Posted in What I Do

What I Do: Reading Reviews

Last week I shared some tips for writing reviews. But, most people are more likely to read a review than to write one. Reviews helps us discover new products that might be useful to us. They help us make a decision on major purchases. And they help us discover whether or not a product lives up to its claims.

Unfortunately, not all reviews are reliable or useful. Here are some tips for finding the best and most reliable reviews.

Avoid the extremes.

Although there are honest one and five star reviews, those are also the most likely places for scam reviews. Someone paid to write a review will almost always give a five-star ranking. Someone determined to undermine a product or brand (yes, those people exist!) will go with the one-star. Most truly thoughtful reviewers will fall somewhere in between.
Seek details. If a review is rated low and begins with a comment about slow shipping or a damaged product, it is probably not going to be helpful or relevant. Also, if a reviewer either raves about or bashes a product without giving true context, it might be hard for you to apply those pros and cons to your own situation.

A caveat to this would be the reviewer who says that the product arrived damaged, but an assessment of the product was still possible. In fact, a review like that could be incredibly useful!

Look for experience.

How many ways was the product used? For how long? Is there information that is not in the product description? Does the review candidly respond to the product description? Or does every detail seem to simply mirror the description?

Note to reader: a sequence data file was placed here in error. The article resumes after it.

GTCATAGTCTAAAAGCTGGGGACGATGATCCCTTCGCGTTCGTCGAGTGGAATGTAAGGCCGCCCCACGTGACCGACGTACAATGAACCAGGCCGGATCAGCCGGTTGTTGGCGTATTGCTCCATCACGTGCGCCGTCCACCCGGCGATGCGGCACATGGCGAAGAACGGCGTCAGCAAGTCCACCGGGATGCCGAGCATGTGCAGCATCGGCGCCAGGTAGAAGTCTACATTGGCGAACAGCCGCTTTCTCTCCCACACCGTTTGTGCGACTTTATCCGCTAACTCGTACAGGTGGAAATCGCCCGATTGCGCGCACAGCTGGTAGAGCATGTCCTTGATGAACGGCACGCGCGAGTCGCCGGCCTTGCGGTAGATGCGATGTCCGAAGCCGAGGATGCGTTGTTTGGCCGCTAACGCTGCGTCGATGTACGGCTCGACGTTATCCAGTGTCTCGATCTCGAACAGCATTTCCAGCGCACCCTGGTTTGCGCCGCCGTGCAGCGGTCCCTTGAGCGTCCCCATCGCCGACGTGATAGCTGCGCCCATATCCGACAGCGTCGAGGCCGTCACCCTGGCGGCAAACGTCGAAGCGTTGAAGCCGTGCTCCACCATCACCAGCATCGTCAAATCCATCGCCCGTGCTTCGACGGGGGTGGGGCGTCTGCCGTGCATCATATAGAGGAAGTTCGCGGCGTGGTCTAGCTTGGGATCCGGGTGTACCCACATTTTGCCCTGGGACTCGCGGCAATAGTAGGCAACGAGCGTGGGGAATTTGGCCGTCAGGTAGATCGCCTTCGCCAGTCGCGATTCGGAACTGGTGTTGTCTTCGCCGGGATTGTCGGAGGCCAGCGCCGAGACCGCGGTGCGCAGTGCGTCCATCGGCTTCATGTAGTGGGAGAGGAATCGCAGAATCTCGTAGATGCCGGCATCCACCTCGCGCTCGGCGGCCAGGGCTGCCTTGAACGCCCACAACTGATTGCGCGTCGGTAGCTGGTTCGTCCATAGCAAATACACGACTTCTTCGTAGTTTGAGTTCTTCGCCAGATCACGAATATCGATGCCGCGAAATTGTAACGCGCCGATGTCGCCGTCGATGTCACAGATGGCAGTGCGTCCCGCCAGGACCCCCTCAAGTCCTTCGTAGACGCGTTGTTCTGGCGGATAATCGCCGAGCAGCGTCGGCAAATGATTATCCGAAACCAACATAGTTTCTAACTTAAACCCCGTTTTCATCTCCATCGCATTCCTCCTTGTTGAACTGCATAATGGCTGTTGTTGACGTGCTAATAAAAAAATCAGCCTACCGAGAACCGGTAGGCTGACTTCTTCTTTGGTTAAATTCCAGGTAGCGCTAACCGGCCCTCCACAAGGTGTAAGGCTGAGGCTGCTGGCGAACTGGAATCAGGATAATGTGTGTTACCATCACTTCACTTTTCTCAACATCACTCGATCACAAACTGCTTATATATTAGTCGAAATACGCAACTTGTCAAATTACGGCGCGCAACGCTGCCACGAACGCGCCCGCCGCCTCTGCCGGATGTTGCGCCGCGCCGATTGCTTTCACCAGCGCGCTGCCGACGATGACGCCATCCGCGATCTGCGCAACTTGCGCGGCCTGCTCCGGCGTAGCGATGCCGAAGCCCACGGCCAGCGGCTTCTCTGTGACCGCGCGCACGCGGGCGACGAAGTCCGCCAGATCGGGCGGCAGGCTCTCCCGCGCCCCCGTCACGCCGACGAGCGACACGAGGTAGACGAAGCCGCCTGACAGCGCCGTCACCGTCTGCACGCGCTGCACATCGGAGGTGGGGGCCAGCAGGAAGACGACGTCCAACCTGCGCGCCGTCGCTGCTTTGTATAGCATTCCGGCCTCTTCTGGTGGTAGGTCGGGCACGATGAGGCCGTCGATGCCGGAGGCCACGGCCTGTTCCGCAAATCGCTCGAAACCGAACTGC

Consider the relevance of the review.

An example will actually work best to explain what I mean. A few months ago, I took to the Internet to search for a shoulder rest for my daughter’s violin. I found one with solid reviews, but there was one primary complaint: there were no instructions for mounting the shoulder rest. The shoulder rest received several one-star ratings for that one reason.

In all honesty, lack of instructions is not a bad reason for a product to receive a low rating in some cases. Users need to know how to use a product. In this case, however, other reviewers offered slightly more helpful input than those who just gave the product a low rating. These reviewers stated that, although a newbie might have issues, someone who had mounted a shoulder rest before would have no problems. Our conclusion? YouTube and knowledgeable friends were close at hand, so the negative was not relevant for us.

Bottom Line: Before you accept the reviewer conclusion, whether positive or negative, make sure his arguments are relevant to your unique needs.

Compare reviews.

The more reviews a product has, the easier it is to make a genuine assessment. Compare pros and cons. Consider voices and credibility. Often, good reviewers will evaluate other reviews and directly respond to common negatives and positives.

As a side note here, a low number of reviews doesn’t automatically mean a product is bad. If you are familiar with a product that has few reviews, consider that an invitation to write one! Other customers will be grateful. And, if your review is positive, so will the manufacturer. (This is especially true of authors. They will love you for your help!)

The ultimate advice for reading reviews is this: pay attention! With a little discernment and practice, it becomes quite easy to sort out the bad reviews from the good.